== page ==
“The news today does not affect the various reviews and inquiries underway. We are committed to learning from, and sharing, any findings about how we can improve. We will do this in an open and transparent way,” Mr Spierings said.

There will be lessons for AgResearch too.


AgResearch’s purpose is ag research

August 15, 2013

Delegates to a southern summit in Dunedin yesterday were united in their call for more investment in Invermay agricultural research centre.

And the message would be delivered in person to government ministers and the AgResearch board by a southern delegation within days, Mayor Dave Cull said yesterday.

His comments followed yesterday’s AgResearch-Invermay summit in Dunedin, which drew more than 50 delegates from organisations across the lower South Island.

The delegates spent much of the day discussing ways to save Invermay and boost the regional economy, before emerging with an action plan that was big on potential but light on detail.

The ”alternative proposition” would be for more investment to expand Invermay, while emphasising the national, as well as regional, economic benefits that would result, he said. . .

AgResearch’s purpose isn’t to provide economic benefits from its location,

It’s purpose is to do agricultural research.

. . . There was also agreement about the threats posed by AgResearch’s plan to shift 85 Invermay jobs to either Lincoln or Palmerston North.

Environment Southland chairwoman Ali Timms said that included Invermay’s ”vital” research into improving water quality in Southland as land-use patterns continued to intensify.

She told delegates the Southland environment was ”very different” from Canterbury’s, and Invermay’s research needed to occur in southern conditions and be presented ”first-hand” to farmers to change habits.

”That won’t happen in Canterbury. It won’t happen in Massey University. That science needs to happen in Southland.” . . .

This is a valid argument, but AgResearch’s plan is not to close the research centre completely and it is possible that those who remain could still do this work.

Agricultural research can and does result in economic benefits at local, regional and national levels.

But it should be done where it is done best with the best use of limited money.

Whether or not that is at Invermay as it is, as a smaller centre or as a bigger one is debatable.

Morale has been low for years with scientists complaining they spend more time applying for funds than doing science.

That feeling probably isn’t peculiar to Invermay, or agricultural research but it reinforces the importance of making best use of what money AgResearch has.

As for regional development, the southern leaders should be looking inland to Queenstown where the winter games are taking place and will pump millions of dollars into the economy.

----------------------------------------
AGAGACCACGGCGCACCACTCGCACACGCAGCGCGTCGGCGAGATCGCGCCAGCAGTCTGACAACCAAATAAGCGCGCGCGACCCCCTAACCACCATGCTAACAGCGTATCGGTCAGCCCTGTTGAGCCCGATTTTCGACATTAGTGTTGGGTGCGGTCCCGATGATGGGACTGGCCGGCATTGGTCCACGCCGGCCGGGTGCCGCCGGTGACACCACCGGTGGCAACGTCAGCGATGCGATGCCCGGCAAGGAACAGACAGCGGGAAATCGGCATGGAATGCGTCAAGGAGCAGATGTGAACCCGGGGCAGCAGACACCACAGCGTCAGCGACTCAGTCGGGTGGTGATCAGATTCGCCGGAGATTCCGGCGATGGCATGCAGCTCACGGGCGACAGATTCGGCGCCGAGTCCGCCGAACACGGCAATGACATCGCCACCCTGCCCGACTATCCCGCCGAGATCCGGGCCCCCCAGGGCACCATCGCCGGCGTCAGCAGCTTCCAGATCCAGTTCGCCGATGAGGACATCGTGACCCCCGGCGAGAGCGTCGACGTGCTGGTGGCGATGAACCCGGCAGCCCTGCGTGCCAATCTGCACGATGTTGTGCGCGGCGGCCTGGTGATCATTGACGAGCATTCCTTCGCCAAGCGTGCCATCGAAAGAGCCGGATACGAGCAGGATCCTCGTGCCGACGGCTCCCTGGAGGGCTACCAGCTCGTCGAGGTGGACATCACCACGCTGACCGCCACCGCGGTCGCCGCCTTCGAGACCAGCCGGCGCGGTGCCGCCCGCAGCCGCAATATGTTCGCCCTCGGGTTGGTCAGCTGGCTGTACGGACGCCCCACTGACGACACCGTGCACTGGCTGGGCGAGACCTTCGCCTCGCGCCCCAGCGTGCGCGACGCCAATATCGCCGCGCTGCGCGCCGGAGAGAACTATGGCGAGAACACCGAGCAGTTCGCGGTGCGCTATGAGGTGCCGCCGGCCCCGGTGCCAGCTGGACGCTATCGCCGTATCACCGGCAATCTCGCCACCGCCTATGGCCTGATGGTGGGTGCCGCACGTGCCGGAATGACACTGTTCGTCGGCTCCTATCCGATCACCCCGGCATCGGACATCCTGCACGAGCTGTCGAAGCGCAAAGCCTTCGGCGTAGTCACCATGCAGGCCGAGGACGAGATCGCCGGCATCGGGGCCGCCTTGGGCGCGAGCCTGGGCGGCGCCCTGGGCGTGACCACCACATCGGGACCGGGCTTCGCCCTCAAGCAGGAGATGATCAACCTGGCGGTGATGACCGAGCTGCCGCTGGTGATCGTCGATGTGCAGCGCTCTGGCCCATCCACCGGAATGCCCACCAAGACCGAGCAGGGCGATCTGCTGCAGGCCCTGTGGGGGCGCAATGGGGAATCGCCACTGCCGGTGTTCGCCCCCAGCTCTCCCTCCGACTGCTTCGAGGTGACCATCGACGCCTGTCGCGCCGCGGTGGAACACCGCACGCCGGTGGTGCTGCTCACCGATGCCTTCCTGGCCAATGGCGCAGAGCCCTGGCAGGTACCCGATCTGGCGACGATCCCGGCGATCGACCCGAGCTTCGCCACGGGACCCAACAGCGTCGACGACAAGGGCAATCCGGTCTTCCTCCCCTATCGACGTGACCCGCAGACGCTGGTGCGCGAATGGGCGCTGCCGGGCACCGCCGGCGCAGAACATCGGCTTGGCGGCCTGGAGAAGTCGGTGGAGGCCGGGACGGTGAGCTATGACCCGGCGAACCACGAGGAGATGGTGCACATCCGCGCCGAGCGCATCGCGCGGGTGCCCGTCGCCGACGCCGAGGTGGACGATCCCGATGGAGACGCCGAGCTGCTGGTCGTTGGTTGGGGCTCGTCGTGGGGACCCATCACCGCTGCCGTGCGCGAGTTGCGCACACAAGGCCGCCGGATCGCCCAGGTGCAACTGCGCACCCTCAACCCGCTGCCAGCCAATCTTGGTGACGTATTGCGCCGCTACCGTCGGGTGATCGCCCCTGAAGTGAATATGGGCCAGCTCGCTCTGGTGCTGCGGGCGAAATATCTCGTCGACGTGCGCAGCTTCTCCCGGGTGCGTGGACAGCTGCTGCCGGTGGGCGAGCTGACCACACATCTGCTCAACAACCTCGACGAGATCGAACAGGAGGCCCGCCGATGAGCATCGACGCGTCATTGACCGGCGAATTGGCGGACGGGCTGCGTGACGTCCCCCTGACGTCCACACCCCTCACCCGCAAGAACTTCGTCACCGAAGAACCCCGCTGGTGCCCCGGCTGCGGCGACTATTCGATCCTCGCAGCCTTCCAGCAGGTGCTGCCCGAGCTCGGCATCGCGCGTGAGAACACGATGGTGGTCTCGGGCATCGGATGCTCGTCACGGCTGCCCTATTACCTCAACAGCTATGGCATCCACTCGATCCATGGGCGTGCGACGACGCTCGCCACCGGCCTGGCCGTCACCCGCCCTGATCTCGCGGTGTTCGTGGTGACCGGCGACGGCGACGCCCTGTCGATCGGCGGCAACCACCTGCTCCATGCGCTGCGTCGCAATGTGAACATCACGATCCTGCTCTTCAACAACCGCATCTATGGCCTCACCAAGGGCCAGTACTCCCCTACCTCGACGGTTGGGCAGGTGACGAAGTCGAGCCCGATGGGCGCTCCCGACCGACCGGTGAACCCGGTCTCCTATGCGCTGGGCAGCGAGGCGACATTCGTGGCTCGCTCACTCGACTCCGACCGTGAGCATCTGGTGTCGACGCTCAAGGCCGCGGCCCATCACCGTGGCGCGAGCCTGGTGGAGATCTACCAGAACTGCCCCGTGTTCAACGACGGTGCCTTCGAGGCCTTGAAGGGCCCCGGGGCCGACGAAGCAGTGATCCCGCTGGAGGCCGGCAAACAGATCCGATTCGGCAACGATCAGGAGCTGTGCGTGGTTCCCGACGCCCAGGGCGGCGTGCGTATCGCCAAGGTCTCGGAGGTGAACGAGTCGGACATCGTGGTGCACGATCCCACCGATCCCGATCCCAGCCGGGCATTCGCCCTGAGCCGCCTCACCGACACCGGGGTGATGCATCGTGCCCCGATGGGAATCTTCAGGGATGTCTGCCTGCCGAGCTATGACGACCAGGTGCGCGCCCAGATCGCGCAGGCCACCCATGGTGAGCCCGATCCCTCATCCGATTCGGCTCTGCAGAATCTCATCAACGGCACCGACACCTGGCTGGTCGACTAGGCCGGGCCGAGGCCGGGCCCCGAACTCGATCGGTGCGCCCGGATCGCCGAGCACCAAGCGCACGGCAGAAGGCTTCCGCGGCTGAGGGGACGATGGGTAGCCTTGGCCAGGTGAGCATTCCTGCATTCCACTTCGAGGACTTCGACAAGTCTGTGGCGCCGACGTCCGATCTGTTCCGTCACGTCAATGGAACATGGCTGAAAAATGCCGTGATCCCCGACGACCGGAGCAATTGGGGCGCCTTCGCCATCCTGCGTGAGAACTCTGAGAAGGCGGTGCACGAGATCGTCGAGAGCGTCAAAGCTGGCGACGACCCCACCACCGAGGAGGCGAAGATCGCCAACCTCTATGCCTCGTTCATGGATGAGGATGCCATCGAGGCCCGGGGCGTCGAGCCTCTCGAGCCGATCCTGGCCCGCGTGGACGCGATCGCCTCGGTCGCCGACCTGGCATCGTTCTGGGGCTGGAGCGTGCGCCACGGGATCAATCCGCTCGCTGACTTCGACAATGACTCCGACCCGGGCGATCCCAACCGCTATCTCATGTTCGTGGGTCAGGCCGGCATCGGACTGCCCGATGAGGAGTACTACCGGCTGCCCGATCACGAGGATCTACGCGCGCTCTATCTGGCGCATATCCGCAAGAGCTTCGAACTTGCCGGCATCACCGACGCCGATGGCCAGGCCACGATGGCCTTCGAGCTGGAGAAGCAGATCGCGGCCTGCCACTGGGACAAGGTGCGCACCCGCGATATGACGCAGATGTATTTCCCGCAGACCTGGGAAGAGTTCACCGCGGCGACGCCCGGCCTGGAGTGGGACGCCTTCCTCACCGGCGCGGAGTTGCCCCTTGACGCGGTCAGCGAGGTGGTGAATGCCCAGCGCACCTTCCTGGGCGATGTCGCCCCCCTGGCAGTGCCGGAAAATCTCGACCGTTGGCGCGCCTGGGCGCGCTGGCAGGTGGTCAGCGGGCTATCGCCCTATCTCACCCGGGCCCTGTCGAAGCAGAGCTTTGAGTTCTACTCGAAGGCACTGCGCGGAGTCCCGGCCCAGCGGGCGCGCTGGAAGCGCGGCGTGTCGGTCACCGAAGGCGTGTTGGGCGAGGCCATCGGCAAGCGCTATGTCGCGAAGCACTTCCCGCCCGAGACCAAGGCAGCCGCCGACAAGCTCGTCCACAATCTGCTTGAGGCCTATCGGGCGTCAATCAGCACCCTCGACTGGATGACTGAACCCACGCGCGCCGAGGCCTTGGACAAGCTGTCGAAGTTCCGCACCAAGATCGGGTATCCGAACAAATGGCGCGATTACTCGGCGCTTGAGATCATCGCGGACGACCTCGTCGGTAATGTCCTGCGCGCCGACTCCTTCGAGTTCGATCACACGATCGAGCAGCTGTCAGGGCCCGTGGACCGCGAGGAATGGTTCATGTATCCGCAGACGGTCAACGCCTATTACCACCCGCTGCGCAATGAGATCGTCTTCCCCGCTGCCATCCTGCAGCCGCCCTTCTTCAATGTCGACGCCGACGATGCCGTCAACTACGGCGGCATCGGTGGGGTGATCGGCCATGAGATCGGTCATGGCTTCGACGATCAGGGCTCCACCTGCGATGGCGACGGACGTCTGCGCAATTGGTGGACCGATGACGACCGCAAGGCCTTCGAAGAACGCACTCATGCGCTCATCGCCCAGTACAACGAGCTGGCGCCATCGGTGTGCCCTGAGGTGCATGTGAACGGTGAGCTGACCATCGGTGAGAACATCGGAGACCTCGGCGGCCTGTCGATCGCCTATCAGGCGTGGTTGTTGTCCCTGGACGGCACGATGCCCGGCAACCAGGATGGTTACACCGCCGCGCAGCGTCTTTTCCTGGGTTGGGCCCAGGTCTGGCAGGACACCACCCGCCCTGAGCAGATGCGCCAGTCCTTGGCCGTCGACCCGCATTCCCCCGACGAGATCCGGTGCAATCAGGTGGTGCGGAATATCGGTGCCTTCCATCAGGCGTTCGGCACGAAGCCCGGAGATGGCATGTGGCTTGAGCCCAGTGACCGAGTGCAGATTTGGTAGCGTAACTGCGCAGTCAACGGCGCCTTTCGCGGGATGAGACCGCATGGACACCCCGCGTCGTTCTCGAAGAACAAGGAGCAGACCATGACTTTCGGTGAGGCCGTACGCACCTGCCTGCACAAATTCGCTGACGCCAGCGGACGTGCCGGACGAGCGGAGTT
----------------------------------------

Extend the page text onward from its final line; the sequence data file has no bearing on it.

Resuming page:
Games chief executive Arthur Klap said . . .  ”there is a direct economic flow of somewhere between $3 million to $5 million” and on top of that the games spends around $3 million on organisation such as wages, stages and local bands.

”Fifty percent of our budget is locally spent.”

A key economic benefit of the games, he said, was that they attracted a large number of international athletes and their management, meaning ”it’s new dollars into the country”.

This year the games was investing $1 million in television coverage.

Thirty-eight broadcasters in more than 100 countries would be screening events. . .

Whether or not the delegation will alter the decision to reduce the Invermay workforce, southern leaders need to be looking to a range of opportunities for economic development.

Those in local government must also look at themselves to ensure they are doing all they can to reduce the costs of setting up and growing businesses.


From lab to plate

August 6, 2013

The world’s first in-vitro hamburger has been taste-tested:

Since 2008, Dr. Mark Post has been working on growing edible meat in a laboratory. Today, at an event in London, the first in-vitro hamburger has been served.

Muscle stem cells were taken from a cow’s shoulder in a gentle biopsy and grown in serum, with micro-exercise so they wouldn’t be flabby. 20,000 cells were then assembled into a burger, bound with bread crumbs and egg (but curiously no salt), colored with beet juice and saffron, and presented to the public. The event was also broadcast on Culturedbeef.net.

Dr. Post, a cardiovascular biologist from Maastricht University, brought his raw burger out, in a petri dish under a cloche. On a television set, chef Richard McGeown, opining that it looked a little paler than normal, cooked it in butter and oil before a hungry audience, then served it to two lucky volunteers: Austrian food futurist Hanni Rützler, and Josh Schonwald, author of The Taste of Tomorrow.